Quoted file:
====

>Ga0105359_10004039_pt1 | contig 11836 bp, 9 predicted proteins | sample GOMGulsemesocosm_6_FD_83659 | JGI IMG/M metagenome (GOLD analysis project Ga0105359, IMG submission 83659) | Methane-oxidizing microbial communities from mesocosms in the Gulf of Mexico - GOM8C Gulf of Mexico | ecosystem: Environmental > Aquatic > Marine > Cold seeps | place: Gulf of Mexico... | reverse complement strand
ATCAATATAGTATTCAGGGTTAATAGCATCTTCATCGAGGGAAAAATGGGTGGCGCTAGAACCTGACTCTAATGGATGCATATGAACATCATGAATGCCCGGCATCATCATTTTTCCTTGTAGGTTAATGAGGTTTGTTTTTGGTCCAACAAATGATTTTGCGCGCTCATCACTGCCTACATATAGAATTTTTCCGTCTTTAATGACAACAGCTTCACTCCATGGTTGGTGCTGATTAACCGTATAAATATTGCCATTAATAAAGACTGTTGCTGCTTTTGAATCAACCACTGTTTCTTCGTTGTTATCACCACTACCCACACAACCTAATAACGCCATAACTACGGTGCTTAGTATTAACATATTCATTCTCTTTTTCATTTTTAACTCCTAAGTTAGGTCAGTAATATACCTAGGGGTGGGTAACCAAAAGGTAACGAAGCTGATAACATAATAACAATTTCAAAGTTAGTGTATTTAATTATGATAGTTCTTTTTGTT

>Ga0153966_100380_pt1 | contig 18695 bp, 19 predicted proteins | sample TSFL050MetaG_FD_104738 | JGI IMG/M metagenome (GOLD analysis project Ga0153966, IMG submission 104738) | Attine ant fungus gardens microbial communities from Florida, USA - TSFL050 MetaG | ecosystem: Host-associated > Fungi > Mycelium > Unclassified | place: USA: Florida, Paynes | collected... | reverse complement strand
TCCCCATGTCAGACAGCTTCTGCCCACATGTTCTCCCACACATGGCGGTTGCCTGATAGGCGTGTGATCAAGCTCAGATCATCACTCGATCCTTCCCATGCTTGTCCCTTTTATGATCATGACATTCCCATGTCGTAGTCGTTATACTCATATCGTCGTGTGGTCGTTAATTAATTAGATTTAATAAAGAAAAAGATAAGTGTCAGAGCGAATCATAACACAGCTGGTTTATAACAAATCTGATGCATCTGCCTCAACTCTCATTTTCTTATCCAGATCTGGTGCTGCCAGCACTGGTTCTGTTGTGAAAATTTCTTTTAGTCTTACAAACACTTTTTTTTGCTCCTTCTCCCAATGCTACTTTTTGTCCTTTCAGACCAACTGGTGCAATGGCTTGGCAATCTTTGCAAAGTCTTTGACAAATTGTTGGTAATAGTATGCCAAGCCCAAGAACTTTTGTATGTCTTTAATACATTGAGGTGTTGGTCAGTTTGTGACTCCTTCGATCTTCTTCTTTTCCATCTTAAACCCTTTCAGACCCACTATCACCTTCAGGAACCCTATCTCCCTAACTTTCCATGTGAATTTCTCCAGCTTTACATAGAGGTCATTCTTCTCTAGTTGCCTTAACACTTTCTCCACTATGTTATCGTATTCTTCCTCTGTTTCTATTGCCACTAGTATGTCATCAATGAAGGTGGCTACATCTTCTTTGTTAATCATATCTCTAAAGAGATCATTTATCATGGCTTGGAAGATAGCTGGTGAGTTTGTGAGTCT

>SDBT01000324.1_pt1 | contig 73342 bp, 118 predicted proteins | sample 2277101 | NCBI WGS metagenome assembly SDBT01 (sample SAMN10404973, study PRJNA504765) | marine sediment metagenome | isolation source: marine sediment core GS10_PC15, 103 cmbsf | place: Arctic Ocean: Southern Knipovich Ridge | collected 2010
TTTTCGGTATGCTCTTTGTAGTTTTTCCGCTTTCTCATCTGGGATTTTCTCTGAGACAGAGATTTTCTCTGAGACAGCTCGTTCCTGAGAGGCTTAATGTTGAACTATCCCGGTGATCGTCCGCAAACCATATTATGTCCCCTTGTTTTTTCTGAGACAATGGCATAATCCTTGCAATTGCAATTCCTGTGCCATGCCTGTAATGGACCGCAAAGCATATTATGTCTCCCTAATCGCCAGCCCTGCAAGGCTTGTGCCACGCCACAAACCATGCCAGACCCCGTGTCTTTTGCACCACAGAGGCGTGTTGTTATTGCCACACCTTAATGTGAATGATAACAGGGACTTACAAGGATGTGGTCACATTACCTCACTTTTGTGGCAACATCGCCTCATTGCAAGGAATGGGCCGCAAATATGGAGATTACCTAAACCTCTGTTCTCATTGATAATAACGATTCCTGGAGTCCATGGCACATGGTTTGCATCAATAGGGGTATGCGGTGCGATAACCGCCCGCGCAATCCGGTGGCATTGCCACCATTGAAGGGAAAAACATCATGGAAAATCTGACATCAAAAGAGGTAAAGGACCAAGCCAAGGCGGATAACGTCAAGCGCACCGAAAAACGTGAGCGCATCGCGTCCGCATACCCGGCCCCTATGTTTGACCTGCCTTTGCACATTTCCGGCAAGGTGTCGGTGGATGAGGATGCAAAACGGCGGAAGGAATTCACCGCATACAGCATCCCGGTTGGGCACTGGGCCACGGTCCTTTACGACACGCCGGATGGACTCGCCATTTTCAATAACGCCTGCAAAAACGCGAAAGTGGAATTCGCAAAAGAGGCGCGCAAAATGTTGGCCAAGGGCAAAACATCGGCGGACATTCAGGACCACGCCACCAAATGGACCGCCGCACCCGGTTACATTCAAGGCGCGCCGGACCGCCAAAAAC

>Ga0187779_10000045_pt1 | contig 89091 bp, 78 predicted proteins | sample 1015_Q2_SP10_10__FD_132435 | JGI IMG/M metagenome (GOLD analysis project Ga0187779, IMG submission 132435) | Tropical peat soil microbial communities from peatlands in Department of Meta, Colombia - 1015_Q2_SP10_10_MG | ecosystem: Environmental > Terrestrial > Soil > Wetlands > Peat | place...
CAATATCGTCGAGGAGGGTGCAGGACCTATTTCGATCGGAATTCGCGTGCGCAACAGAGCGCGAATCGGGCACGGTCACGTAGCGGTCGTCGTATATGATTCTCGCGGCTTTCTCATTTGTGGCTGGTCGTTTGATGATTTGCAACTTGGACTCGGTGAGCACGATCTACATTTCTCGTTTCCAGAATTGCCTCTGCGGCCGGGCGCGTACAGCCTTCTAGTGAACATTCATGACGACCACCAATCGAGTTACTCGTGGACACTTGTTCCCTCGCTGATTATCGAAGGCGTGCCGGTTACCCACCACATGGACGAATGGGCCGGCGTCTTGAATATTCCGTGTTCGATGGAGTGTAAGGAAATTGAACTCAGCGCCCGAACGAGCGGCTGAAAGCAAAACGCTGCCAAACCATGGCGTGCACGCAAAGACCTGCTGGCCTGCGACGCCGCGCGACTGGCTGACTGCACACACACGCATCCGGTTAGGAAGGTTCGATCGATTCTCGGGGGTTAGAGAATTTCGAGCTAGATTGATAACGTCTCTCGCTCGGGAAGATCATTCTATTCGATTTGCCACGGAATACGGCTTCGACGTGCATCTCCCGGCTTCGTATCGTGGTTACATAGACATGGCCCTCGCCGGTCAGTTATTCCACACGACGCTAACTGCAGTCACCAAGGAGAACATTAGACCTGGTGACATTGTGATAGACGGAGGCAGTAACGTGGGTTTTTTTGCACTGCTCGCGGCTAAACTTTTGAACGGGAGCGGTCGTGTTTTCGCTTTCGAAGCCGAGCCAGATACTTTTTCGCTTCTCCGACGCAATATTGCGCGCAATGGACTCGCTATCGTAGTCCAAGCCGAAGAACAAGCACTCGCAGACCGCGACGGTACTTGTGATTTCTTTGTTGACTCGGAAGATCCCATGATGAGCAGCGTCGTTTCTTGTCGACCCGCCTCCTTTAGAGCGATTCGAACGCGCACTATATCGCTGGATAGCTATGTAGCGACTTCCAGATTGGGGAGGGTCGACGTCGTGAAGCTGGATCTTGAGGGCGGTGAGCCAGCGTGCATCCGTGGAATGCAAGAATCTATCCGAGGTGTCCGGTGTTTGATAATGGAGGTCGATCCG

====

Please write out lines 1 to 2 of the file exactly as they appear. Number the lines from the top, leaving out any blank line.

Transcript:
>Ga0105359_10004039_pt1 | contig 11836 bp, 9 predicted proteins | sample GOMGulsemesocosm_6_FD_83659 | JGI IMG/M metagenome (GOLD analysis project Ga0105359, IMG submission 83659) | Methane-oxidizing microbial communities from mesocosms in the Gulf of Mexico - GOM8C Gulf of Mexico | ecosystem: Environmental > Aquatic > Marine > Cold seeps | place: Gulf of Mexico... | reverse complement strand
ATCAATATAGTATTCAGGGTTAATAGCATCTTCATCGAGGGAAAAATGGGTGGCGCTAGAACCTGACTCTAATGGATGCATATGAACATCATGAATGCCCGGCATCATCATTTTTCCTTGTAGGTTAATGAGGTTTGTTTTTGGTCCAACAAATGATTTTGCGCGCTCATCACTGCCTACATATAGAATTTTTCCGTCTTTAATGACAACAGCTTCACTCCATGGTTGGTGCTGATTAACCGTATAAATATTGCCATTAATAAAGACTGTTGCTGCTTTTGAATCAACCACTGTTTCTTCGTTGTTATCACCACTACCCACACAACCTAATAACGCCATAACTACGGTGCTTAGTATTAACATATTCATTCTCTTTTTCATTTTTAACTCCTAAGTTAGGTCAGTAATATACCTAGGGGTGGGTAACCAAAAGGTAACGAAGCTGATAACATAATAACAATTTCAAAGTTAGTGTATTTAATTATGATAGTTCTTTTTGTT